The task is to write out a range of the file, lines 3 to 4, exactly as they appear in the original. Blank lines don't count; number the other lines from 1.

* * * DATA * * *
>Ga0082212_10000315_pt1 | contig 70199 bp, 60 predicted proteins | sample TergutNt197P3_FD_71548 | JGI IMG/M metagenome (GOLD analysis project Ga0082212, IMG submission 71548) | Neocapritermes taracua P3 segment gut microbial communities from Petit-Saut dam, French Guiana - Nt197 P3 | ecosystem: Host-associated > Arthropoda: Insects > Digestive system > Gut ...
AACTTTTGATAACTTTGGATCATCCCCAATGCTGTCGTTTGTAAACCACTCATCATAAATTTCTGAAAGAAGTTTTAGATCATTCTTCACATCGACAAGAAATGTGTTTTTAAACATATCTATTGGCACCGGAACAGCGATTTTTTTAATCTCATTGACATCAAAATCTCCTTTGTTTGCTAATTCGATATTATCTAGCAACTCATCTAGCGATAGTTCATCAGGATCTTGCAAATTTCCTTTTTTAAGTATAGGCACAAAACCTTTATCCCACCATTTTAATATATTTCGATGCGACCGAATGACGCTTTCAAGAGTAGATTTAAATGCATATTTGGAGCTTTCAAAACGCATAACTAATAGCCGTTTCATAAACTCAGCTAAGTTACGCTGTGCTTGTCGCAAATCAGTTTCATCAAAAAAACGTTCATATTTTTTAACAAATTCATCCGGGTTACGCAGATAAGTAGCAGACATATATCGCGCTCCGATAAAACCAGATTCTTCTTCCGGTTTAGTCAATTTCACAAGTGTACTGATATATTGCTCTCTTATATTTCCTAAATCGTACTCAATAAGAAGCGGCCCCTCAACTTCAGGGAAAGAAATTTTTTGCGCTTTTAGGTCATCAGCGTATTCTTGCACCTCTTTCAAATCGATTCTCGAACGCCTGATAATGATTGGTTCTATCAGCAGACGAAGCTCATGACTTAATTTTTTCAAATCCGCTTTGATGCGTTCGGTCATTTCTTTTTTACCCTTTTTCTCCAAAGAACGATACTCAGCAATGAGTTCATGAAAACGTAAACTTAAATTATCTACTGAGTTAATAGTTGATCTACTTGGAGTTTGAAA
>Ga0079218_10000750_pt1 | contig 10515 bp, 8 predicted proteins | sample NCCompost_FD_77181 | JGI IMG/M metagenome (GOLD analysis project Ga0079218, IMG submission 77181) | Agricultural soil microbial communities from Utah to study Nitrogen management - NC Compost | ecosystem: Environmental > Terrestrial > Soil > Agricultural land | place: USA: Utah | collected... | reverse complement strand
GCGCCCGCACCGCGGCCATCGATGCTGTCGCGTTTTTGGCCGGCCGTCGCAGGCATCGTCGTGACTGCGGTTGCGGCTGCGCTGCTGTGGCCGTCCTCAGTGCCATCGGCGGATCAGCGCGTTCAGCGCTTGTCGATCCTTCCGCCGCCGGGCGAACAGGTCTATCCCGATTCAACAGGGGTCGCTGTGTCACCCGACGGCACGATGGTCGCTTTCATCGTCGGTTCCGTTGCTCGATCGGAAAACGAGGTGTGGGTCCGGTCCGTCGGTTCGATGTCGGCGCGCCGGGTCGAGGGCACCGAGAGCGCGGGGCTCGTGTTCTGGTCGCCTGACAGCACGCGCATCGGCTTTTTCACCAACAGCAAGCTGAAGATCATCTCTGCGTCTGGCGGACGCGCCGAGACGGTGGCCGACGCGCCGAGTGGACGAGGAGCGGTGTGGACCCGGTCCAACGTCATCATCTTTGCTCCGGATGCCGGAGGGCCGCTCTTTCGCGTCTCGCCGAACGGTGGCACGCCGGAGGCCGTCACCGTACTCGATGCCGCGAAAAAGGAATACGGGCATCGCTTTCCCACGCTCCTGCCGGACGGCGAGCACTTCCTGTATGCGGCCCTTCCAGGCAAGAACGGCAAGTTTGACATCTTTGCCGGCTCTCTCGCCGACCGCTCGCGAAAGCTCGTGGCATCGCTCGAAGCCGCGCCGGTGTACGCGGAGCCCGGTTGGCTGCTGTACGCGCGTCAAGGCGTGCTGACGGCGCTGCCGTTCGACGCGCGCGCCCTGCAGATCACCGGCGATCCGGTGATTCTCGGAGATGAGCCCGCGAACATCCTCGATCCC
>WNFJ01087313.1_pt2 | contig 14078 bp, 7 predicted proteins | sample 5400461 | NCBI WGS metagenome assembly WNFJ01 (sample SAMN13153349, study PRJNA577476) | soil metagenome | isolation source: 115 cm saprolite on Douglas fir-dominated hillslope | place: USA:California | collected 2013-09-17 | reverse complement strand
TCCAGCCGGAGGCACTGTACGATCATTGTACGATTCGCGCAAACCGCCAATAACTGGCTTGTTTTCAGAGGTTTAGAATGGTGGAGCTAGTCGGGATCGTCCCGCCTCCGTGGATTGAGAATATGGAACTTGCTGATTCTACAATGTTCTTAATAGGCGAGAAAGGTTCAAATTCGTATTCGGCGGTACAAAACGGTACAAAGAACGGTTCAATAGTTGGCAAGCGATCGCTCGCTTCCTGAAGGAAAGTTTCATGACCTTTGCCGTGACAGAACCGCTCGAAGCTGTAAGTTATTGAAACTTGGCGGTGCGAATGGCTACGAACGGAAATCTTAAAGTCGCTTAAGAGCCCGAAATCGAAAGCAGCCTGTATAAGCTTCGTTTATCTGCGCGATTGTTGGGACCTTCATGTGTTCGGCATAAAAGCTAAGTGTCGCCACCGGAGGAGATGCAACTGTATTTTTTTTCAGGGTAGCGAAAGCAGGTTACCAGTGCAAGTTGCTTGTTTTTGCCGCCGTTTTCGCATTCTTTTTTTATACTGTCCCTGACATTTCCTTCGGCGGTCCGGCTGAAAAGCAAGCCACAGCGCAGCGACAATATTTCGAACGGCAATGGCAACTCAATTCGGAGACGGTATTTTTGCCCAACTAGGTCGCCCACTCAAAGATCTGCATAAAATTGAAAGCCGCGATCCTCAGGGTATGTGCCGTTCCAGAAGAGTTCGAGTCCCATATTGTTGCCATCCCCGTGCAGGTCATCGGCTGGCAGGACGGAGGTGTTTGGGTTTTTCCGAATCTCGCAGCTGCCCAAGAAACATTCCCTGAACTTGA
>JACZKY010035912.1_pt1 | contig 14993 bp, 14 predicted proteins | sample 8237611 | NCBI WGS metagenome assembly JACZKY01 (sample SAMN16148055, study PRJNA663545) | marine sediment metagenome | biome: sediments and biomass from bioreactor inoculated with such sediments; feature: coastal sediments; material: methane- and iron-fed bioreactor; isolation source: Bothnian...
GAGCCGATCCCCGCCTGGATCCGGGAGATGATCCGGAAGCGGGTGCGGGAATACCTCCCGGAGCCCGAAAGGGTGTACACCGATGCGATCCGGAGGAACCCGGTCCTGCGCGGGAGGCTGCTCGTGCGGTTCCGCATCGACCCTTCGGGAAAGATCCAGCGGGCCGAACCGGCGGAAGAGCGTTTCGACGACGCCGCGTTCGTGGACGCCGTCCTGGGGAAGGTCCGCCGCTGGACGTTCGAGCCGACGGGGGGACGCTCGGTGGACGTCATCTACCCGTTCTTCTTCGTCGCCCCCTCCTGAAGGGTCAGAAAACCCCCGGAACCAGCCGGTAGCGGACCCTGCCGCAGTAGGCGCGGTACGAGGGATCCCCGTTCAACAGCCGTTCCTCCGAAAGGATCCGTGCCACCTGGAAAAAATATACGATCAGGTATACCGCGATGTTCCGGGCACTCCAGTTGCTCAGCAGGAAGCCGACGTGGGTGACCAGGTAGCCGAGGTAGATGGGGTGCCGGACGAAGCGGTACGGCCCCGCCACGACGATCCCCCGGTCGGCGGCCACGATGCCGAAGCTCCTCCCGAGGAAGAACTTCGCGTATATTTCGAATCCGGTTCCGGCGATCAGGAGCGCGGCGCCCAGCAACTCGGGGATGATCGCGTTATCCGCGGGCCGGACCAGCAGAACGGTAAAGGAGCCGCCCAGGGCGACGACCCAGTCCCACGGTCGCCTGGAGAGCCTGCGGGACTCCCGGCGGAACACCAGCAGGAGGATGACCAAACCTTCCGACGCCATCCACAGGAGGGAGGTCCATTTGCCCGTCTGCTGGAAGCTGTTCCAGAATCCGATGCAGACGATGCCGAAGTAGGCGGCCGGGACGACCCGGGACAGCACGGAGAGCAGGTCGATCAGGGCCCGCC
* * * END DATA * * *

>Ga0079218_10000750_pt1 | contig 10515 bp, 8 predicted proteins | sample NCCompost_FD_77181 | JGI IMG/M metagenome (GOLD analysis project Ga0079218, IMG submission 77181) | Agricultural soil microbial communities from Utah to study Nitrogen management - NC Compost | ecosystem: Environmental > Terrestrial > Soil > Agricultural land | place: USA: Utah | collected... | reverse complement strand
GCGCCCGCACCGCGGCCATCGATGCTGTCGCGTTTTTGGCCGGCCGTCGCAGGCATCGTCGTGACTGCGGTTGCGGCTGCGCTGCTGTGGCCGTCCTCAGTGCCATCGGCGGATCAGCGCGTTCAGCGCTTGTCGATCCTTCCGCCGCCGGGCGAACAGGTCTATCCCGATTCAACAGGGGTCGCTGTGTCACCCGACGGCACGATGGTCGCTTTCATCGTCGGTTCCGTTGCTCGATCGGAAAACGAGGTGTGGGTCCGGTCCGTCGGTTCGATGTCGGCGCGCCGGGTCGAGGGCACCGAGAGCGCGGGGCTCGTGTTCTGGTCGCCTGACAGCACGCGCATCGGCTTTTTCACCAACAGCAAGCTGAAGATCATCTCTGCGTCTGGCGGACGCGCCGAGACGGTGGCCGACGCGCCGAGTGGACGAGGAGCGGTGTGGACCCGGTCCAACGTCATCATCTTTGCTCCGGATGCCGGAGGGCCGCTCTTTCGCGTCTCGCCGAACGGTGGCACGCCGGAGGCCGTCACCGTACTCGATGCCGCGAAAAAGGAATACGGGCATCGCTTTCCCACGCTCCTGCCGGACGGCGAGCACTTCCTGTATGCGGCCCTTCCAGGCAAGAACGGCAAGTTTGACATCTTTGCCGGCTCTCTCGCCGACCGCTCGCGAAAGCTCGTGGCATCGCTCGAAGCCGCGCCGGTGTACGCGGAGCCCGGTTGGCTGCTGTACGCGCGTCAAGGCGTGCTGACGGCGCTGCCGTTCGACGCGCGCGCCCTGCAGATCACCGGCGATCCGGTGATTCTCGGAGATGAGCCCGCGAACATCCTCGATCCC